• All tasks set should be relevant, interesting and varied – sounds obvious, doesn’t it? And don’t forget to include a mix of media / formats in both stimulus and response. Homework doesn’t always need to be rote learning based on reading, writing or fill-in-the-blanks activities!
  • Homework should be manageable in terms of time as well as level of difficulty – it’s fine to stretch students but all tasks should be achievable within a reasonable period of time. No all-nighters anymore please!
  • Different tasks may be assigned to different ability groups – tailor the homework to the student, whilst considering their competence level and any preferred learning styles. As tailoring homework per student can definitely be too time-consuming for the teachers, one solution is to create variations (eg. options A, B and C or options for Reading, Speaking, Writing, etc.) and allow the students to select which variation they prefer to do for the next class.
  • Don’t just focus on setting written assignments – yes they’re easier to review but give equal priority to developing the other core language skills as well. Educational tech tools such as Sanako Connect can easily be used to create effective and fun listening and speaking homework activities.
  • Homework is not school work – take advantage of this and offer opportunities for students to produce / use real-life language content.
  • Homework should always contain opportunities for assessment and feedback – there’s no greater demotivator for students than doing homework which is never marked. This is vital for language learning as uncorrected mistakes tend to stick and become habits. Always acknowledge the time, effort and hard work that students have put in to complete their homework. Oh and don’t forget that peer review or self-assessment can also be useful ways of reviewing work and building students’ confidence at the same time!


Types of homework for language learning

For many of the reasons outlined above, it’s impractical and probably irrelevant for us to suggest specific homework tasks for educators to set. But we hope that this rapid review of potential task types might provide some inspiration.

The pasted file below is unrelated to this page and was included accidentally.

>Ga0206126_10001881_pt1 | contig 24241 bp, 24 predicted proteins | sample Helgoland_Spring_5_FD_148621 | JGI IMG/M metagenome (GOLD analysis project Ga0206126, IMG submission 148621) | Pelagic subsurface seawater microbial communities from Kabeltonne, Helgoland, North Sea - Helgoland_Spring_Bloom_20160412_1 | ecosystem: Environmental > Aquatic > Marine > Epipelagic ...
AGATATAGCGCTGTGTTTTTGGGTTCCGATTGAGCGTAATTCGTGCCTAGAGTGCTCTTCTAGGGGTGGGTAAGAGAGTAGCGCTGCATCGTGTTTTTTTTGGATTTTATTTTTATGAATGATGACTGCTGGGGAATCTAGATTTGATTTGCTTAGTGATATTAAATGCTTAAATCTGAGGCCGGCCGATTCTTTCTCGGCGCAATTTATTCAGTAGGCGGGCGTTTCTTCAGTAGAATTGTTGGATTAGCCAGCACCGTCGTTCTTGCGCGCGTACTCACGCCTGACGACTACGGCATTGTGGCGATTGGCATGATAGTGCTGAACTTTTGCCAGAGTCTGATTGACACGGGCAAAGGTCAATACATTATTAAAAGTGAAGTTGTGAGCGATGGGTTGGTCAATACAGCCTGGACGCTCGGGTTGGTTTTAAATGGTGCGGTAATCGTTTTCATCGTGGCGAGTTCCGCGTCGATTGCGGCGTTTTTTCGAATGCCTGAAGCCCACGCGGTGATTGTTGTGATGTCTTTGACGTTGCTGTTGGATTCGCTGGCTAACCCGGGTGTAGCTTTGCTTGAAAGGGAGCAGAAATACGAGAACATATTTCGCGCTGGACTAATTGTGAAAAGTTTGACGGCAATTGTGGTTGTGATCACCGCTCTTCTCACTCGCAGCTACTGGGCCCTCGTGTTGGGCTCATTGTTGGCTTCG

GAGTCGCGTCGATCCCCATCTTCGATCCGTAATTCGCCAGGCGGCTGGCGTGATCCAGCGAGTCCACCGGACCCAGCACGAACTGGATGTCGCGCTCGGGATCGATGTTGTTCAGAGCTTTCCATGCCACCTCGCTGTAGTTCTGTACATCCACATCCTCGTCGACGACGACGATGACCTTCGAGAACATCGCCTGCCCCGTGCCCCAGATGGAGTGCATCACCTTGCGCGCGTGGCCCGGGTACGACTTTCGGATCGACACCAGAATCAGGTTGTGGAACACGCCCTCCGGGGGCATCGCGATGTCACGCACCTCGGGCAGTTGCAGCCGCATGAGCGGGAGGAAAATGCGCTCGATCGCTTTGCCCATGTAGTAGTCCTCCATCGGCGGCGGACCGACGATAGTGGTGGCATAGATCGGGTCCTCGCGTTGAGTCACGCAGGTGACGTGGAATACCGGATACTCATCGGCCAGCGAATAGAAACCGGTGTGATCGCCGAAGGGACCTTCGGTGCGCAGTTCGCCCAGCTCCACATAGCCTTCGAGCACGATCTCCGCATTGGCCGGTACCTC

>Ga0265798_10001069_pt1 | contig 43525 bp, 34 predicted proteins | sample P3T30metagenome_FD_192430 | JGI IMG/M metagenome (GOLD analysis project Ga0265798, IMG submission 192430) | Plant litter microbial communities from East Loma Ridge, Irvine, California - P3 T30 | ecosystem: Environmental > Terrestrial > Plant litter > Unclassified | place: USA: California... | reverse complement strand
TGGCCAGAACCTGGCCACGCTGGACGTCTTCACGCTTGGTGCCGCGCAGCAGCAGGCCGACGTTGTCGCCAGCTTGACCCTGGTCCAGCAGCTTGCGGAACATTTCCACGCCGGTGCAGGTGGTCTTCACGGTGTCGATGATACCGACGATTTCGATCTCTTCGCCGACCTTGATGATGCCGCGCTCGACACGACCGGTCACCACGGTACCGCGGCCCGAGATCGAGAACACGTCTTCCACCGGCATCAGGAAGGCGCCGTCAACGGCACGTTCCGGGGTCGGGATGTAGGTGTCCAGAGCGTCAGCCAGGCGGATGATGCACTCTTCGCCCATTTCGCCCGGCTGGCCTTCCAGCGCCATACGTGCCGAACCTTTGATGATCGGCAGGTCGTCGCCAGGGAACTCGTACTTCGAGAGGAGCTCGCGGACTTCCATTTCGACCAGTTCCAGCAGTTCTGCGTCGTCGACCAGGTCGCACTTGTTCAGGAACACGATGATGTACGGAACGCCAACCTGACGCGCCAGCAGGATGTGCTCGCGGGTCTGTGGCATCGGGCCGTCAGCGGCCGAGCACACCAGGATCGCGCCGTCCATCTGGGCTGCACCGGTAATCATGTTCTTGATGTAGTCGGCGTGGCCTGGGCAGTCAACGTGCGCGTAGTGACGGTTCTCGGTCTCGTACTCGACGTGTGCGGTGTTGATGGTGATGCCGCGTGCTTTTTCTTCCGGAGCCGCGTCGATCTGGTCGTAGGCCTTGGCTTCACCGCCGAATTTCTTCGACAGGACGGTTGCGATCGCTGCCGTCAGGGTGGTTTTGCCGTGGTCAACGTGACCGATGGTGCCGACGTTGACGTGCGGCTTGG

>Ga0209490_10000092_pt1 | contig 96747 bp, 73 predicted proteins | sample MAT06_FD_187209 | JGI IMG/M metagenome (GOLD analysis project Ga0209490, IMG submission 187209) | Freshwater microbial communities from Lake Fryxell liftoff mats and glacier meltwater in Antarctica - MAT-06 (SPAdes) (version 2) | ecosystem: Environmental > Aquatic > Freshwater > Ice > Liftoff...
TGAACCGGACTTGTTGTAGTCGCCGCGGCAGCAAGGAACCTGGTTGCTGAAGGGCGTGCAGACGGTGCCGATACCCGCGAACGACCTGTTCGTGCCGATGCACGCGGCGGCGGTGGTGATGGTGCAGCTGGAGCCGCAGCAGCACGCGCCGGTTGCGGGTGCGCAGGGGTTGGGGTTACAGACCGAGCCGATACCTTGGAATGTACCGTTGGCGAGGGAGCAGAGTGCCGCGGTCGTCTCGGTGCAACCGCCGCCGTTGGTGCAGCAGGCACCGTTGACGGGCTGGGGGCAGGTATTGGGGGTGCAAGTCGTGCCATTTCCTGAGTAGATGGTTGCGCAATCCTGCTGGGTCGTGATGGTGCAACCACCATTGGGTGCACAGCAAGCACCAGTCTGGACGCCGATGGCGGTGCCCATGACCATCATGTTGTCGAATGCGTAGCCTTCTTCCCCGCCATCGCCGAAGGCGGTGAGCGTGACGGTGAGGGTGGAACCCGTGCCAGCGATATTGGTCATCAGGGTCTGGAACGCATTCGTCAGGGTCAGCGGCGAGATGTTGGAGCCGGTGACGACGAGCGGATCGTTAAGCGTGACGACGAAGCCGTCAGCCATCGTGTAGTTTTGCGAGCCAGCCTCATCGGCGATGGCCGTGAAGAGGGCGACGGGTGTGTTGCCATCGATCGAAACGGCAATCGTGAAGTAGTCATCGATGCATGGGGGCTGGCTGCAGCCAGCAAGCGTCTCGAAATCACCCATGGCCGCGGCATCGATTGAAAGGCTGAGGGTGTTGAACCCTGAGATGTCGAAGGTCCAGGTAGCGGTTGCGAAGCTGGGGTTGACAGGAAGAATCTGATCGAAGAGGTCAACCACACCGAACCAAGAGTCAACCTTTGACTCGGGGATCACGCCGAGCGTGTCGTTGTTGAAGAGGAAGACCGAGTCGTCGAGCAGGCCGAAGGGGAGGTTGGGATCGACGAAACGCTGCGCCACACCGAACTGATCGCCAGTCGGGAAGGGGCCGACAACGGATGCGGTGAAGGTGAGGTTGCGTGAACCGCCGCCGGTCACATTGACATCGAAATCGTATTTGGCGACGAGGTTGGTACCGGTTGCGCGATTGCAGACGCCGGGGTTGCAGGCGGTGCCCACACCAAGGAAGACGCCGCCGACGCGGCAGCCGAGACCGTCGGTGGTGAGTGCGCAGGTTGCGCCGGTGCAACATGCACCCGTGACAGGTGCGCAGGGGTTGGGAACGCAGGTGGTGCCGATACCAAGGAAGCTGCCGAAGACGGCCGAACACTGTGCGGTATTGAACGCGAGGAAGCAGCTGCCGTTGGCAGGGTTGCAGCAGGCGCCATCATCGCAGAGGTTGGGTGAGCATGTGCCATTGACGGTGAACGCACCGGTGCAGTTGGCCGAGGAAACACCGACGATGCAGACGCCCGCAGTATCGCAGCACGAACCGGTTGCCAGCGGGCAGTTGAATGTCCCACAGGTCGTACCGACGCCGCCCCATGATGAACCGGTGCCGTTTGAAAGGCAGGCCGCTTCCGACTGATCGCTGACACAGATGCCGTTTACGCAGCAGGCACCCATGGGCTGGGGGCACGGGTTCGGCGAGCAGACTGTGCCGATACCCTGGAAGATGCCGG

1. Flipped classroom

This learner-centred approach called the flipped classroom method introduces students to new topics outside of school (e.g. watch this online video, read this chapter) which frees up classroom time for more in-depth discussion or exploration related to the reviewed material. For language learners, this could mean that homework is an opportunity to practise skills, so that class time is then spent reviewing, speaking and engaging in problem-solving activities.


2. Preparation tasks

Homework can be a powerful way of exciting students about what’s coming next. Give them the time to read ahead and maybe encourage them to produce language content that brings the next topic to life. For example, could they create a film about their family or do a presentation about their favourite holiday destination?


3. Real-world language

Such tasks focus on setting their L2 within a realistic context. Reading magazines, watching Netflix, talking to a native speaker or listening to music are obvious examples. Explore how these tasks can be made into active learning opportunities – get students to record a video reviewing what they’ve seen or writing a diary / summary of conversations they’ve had.


4. Surprise me homework

This is a firm favourite for teachers on social media. In essence, students are given free rein to apply their learning to a homework project, which allows their creative passions to come to the fore. As this advocate argues: “You never know what you are going to get and that is just so exciting!  It’s wonderful to see the awesome ingenuity of students and the connections they have made to their hobbies, passions and free time activities linking this with MFL.”


Whatever homework you want students to work through, you’ll need a tailored online tool to share the stimulus material and homework activities and make it super easy for students to submit their responses. Sanako Connect is the perfect online language teaching hub for the job as it’s a virtual classroom system designed for language educators. It allows them to seamlessly share files and materials, run live and asynchronous classes, and share homework. Educators can also collect, review and feedback on students’ work – all on the same easy-to-access online platform.


If you’d like to find out how Sanako Connect supports language teachers and students, click the banner below to learn more and book your free online demonstration.